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Originally Posted by username.exe View Post
... the rain coming off the gutters was just hitting the ground near the foundation anyway (not that it rains a lot, but I digress).
...
This comment caught my eye. If I recall correctly, you are fairly new to Southern Cal. I've been in Northern Cal for almost 40 years, and one thing I've learned is that the weather can be 'volatile'. Most of the time, the weather is relentlessly good, but every now and then we do get extremes, and you may want to remember that when designing drainage (and any other weather-related aspects).

In summer, when you might get the occasional 'very hot' day, you can just 'grin and bear' it, but heavy rains in winter can be quite devastating. I've experienced extensive flooding in the area, and more recently a mudslide on my property (2017) and water under the house. Since I'm in the north, and you are in the south, I can't speak to your situation exactly, but a quick bit of research suggests SoCal is not immune from heavy rains. I ended up getting quite fascinated by this so here's a bit of research, focusing on San Diego:
  • 12.73” fell in the Morena neighborhood of San Diego from 1/10-1/13 (1916);
  • 5” fell in less than 12 hours in San Diego. (1916)
  • (skipped period from 1917 – 1987 ... too many events to wade through!)
  • A dying subtropical system drops 4” in the mountains of San Diego County. More than 4” fell in Imperial Beach in 24 hours and 3.71” in 8 hrs. 1.5” fell in Chula Vista. 1.25” fell in San Diego. 50 homes in Imperial Beach flooded. (1988)
  • 14+” of rain fell in Cuyamaca and Palomar Mountain. 6+” in Escondido. The State declared San Diego County a disaster area. (1993)
  • Four to 12 inches of rain fell in the coastal and valley areas over six days, 12 to 28 inches in the mountains, up to 9 inches in the high desert. Major landslides and flash flooding impacted the communities of Laguna Beach, Apple Valley, along the Whitewater Channel in the Coachella Valley near Palm Springs, Highland, Corona, Loma Linda, La Jolla, and the city of San Diego. Qualcomm Stadium was flooded. (2010).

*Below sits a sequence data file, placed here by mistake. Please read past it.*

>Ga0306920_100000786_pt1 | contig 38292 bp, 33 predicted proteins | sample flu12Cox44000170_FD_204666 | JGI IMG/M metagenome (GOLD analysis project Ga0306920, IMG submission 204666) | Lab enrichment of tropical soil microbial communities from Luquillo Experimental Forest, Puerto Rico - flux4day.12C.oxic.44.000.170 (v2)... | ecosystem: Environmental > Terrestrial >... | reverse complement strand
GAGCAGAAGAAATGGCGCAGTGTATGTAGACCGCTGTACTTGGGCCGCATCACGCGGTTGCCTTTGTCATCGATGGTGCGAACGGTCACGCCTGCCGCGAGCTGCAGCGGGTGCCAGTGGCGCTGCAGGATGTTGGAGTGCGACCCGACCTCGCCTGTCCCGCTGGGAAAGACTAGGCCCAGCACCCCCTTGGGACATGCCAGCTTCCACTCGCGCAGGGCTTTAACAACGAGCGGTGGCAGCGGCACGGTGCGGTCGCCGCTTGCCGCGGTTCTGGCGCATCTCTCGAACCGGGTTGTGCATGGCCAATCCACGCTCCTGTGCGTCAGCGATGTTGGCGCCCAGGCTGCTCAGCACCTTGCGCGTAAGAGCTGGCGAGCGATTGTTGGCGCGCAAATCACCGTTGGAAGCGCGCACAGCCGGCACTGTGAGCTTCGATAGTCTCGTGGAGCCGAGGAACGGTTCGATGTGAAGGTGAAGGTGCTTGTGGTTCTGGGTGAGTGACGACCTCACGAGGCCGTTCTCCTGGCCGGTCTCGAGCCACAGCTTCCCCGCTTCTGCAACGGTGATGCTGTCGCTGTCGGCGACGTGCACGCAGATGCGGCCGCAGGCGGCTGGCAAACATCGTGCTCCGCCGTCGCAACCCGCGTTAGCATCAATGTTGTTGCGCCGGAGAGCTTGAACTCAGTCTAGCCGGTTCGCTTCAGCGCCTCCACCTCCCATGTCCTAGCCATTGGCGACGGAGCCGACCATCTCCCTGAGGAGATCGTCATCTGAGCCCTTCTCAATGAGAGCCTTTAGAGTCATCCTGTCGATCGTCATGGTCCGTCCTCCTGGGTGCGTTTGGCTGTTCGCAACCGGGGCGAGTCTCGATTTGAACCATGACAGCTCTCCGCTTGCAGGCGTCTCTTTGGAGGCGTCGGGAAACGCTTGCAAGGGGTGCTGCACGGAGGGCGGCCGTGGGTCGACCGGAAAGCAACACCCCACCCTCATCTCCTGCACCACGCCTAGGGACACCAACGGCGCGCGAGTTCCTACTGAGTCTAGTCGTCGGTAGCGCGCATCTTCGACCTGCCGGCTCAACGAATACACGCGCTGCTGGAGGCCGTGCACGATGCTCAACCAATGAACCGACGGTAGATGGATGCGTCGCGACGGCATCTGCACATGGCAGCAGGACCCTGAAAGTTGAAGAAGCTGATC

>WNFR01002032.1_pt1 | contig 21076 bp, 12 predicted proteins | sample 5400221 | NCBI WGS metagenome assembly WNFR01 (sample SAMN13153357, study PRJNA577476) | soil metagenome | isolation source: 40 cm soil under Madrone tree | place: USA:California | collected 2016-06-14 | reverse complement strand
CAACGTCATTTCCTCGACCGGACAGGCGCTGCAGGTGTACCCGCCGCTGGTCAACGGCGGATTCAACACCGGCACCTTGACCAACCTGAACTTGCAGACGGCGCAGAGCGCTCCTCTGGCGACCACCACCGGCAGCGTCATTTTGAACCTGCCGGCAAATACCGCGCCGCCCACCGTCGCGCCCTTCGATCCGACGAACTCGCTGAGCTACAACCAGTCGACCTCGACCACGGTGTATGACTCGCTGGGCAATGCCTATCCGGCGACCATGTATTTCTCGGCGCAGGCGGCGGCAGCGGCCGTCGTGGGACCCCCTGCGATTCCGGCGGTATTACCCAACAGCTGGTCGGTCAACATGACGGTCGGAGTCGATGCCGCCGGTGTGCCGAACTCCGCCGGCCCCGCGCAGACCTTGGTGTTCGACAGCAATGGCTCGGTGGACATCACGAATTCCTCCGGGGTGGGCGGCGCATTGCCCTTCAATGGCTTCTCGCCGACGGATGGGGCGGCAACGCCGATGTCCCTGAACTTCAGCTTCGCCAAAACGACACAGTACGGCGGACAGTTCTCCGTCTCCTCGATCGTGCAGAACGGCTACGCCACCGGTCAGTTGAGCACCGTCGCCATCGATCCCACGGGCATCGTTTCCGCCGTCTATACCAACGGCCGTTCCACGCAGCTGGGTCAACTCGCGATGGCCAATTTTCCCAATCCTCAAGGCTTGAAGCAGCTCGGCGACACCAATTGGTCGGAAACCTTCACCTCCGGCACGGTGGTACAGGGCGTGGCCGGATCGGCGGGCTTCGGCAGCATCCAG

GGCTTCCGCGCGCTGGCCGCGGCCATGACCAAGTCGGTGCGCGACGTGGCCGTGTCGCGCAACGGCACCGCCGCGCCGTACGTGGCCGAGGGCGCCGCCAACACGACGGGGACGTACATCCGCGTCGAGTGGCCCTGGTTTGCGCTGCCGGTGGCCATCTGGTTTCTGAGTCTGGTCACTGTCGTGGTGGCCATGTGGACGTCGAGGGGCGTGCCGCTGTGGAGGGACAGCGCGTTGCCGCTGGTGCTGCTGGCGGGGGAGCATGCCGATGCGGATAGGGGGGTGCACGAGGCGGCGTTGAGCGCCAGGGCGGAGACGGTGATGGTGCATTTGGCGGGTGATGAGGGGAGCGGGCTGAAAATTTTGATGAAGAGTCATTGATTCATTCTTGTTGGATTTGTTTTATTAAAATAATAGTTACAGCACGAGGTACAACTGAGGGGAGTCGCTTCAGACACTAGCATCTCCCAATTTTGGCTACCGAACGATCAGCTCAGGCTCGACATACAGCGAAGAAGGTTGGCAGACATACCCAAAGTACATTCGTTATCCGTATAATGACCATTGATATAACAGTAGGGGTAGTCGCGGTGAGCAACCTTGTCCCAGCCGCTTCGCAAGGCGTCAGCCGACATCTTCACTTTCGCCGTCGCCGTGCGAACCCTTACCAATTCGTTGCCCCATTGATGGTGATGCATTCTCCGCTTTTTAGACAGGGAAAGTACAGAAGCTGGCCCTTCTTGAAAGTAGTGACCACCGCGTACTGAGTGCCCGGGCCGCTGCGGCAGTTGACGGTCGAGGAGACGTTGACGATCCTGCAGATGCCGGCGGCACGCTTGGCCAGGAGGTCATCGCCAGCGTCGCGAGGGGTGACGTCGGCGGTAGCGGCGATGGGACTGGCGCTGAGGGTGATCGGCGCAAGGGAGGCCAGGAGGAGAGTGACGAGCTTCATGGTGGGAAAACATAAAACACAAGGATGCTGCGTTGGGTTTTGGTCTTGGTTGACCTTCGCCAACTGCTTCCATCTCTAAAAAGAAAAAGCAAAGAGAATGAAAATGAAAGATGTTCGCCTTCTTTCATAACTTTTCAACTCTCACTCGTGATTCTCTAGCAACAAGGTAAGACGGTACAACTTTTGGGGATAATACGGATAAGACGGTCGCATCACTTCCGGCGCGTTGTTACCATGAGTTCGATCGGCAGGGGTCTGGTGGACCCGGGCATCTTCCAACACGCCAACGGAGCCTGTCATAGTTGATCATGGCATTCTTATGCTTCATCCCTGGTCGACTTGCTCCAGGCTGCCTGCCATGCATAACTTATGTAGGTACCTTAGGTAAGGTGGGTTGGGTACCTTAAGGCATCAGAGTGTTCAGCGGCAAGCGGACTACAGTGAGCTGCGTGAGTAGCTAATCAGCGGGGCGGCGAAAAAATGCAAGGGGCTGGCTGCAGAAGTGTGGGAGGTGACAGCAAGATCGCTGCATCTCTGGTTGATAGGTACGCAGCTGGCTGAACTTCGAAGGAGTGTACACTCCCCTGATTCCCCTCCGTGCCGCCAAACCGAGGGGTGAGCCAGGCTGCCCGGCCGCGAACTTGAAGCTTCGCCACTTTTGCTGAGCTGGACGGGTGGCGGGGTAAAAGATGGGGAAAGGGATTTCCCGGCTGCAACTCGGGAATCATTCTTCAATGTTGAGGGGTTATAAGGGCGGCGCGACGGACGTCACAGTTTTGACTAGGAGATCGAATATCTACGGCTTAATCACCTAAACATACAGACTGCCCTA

• Thunderstorms erupted in the mountains of San Diego County and even along the coast. Flash flooding occurred in La Jolla Shores and near Warner Springs along Hwy 79. (2014)
  • A strong Pacific storm brought heavy rain. Widespread rainfall amounts of 1 to 1.5” in the coast and valley areas. Mountain locations got up to 4”. River rises in the San Diego River resulted in a levee breach which flooded the parking lot of Qualcomm Stadium. Several other roadways in San Diego County were closed due to flooding with mud and debris in the road, especially near the Tijuana River Valley (2014)
  • A strong late-season winter storm, along with some thunderstorms, hit the region. San Diego reported 1.30” of rain in one hour. A nine-minute period within that main hour, totaled 0.71”, which is near the 1/100 return interval. Flooding in Mission Hills and Midway District of San Diego was up to 4 feet deep. (2015)
  • Moisture from Hurricane Dolores, along with monsoon moisture resulted in showers and thunderstorms over most Southern California. Rainfall ranged from 0.5-4”, including a record 1.71” at San Diego on 7/18 (unprecedented rainfall: single-day and July monthly total). The San Diego River at Fashion Valley had 2 crests above monitor stage, 7.7 feet on the 18th and 8.8 feet on 7.19. (2015)
  • A strong, low latitude jet stream brought a series of storms through Southern California with periods of moderate to heavy rain. Three-day rainfall totals were around 2-7” for the coast, valley and foothill areas, and 1- 3” for the deserts. Flooding resulted nearly everywhere, with southwestern San Diego County being hardest hit. Floods buried cars in Ocean Beach and Mission Valley. High water rescues occurred on 1/6 around San Diego. (2016)
Extracted from https://www.weather.gov/media/sgx/do...herhistory.pdf

Last edited by Steerpike; Dec 6th 2020 at 7:41 pm.
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Old Dec 6th 2020, 10:21 pm
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Default Re: Home and garden projects

Originally Posted by Steerpike View Post
This comment caught my eye. If I recall correctly, you are fairly new to Southern Cal. I've been in Northern Cal for almost 40 years, and one thing I've learned is that the weather can be 'volatile'. Most of the time, the weather is relentlessly good, but every now and then we do get extremes, and you may want to remember that when designing drainage (and any other weather-related aspects).